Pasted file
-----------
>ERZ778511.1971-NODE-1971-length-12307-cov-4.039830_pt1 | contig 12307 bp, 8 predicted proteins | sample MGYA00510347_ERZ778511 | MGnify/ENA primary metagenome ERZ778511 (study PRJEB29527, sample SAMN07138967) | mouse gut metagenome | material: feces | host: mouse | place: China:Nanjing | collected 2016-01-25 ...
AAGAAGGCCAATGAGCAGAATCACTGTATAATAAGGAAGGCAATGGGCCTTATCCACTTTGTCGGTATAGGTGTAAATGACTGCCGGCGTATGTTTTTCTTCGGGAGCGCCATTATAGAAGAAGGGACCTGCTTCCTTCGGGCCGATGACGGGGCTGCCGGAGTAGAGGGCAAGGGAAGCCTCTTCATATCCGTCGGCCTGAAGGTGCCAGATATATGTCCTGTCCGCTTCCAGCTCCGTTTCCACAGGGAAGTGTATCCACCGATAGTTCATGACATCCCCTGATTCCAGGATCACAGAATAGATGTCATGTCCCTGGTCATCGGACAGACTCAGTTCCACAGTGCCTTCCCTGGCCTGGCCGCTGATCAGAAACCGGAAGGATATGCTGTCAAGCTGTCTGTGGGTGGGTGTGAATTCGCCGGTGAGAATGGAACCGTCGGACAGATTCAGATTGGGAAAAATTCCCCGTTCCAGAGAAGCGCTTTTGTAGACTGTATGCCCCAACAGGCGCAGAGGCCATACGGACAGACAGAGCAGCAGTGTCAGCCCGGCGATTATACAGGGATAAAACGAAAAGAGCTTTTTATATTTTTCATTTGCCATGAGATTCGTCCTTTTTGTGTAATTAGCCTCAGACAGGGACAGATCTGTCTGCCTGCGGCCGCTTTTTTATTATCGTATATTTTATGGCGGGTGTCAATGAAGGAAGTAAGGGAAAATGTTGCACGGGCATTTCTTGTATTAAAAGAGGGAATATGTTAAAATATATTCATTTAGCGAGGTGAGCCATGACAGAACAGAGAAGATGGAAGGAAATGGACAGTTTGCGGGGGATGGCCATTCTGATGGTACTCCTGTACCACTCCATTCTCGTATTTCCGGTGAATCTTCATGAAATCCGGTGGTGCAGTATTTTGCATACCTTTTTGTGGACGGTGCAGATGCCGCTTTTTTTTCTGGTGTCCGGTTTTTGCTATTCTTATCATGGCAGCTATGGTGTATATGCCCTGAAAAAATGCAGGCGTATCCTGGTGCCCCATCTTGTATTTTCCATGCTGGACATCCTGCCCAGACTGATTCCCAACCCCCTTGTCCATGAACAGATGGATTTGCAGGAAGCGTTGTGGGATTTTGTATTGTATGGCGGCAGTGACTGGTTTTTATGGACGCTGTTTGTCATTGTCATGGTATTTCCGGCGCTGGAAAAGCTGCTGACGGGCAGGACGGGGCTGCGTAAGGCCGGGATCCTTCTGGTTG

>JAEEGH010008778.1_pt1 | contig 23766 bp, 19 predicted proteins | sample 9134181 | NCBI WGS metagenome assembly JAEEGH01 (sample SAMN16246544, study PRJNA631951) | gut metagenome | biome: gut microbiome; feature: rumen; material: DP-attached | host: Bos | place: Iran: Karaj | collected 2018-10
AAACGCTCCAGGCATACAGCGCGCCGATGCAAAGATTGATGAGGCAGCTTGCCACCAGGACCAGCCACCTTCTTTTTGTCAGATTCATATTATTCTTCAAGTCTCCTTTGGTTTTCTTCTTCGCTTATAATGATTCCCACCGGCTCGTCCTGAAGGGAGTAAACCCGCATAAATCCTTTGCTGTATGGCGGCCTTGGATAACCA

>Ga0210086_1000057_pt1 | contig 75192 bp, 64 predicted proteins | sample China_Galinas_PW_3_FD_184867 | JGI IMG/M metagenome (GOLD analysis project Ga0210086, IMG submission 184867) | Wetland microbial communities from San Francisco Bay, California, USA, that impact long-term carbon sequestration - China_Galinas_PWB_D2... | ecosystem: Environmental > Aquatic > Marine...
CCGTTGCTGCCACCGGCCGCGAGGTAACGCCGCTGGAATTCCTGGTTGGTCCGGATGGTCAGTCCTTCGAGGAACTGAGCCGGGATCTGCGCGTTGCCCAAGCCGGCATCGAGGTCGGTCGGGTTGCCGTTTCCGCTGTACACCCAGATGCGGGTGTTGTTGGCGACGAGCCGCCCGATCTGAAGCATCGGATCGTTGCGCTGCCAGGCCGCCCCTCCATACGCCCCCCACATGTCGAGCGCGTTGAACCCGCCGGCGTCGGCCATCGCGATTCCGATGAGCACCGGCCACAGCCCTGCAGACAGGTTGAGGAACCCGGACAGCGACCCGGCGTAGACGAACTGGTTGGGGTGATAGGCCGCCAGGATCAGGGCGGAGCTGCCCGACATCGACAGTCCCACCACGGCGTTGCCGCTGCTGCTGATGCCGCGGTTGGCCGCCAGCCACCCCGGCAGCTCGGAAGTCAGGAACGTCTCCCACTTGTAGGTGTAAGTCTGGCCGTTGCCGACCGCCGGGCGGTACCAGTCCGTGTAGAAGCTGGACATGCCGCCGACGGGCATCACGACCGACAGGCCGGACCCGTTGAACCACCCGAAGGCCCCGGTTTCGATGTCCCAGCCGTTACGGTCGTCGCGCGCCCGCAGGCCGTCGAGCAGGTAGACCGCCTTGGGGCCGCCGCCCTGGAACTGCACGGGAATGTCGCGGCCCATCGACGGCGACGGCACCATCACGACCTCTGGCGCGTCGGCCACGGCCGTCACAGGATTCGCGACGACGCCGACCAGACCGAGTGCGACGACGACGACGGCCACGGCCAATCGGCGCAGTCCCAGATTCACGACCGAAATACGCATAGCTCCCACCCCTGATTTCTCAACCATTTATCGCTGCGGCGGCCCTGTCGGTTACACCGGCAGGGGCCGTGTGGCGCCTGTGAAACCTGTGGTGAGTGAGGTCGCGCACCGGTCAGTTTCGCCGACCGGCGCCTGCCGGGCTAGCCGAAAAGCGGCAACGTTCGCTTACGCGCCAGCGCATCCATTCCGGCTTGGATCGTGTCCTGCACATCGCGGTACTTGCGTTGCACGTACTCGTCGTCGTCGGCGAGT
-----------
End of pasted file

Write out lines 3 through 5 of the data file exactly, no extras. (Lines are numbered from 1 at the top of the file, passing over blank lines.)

>JAEEGH010008778.1_pt1 | contig 23766 bp, 19 predicted proteins | sample 9134181 | NCBI WGS metagenome assembly JAEEGH01 (sample SAMN16246544, study PRJNA631951) | gut metagenome | biome: gut microbiome; feature: rumen; material: DP-attached | host: Bos | place: Iran: Karaj | collected 2018-10
AAACGCTCCAGGCATACAGCGCGCCGATGCAAAGATTGATGAGGCAGCTTGCCACCAGGACCAGCCACCTTCTTTTTGTCAGATTCATATTATTCTTCAAGTCTCCTTTGGTTTTCTTCTTCGCTTATAATGATTCCCACCGGCTCGTCCTGAAGGGAGTAAACCCGCATAAATCCTTTGCTGTATGGCGGCCTTGGATAACCA

>Ga0210086_1000057_pt1 | contig 75192 bp, 64 predicted proteins | sample China_Galinas_PW_3_FD_184867 | JGI IMG/M metagenome (GOLD analysis project Ga0210086, IMG submission 184867) | Wetland microbial communities from San Francisco Bay, California, USA, that impact long-term carbon sequestration - China_Galinas_PWB_D2... | ecosystem: Environmental > Aquatic > Marine...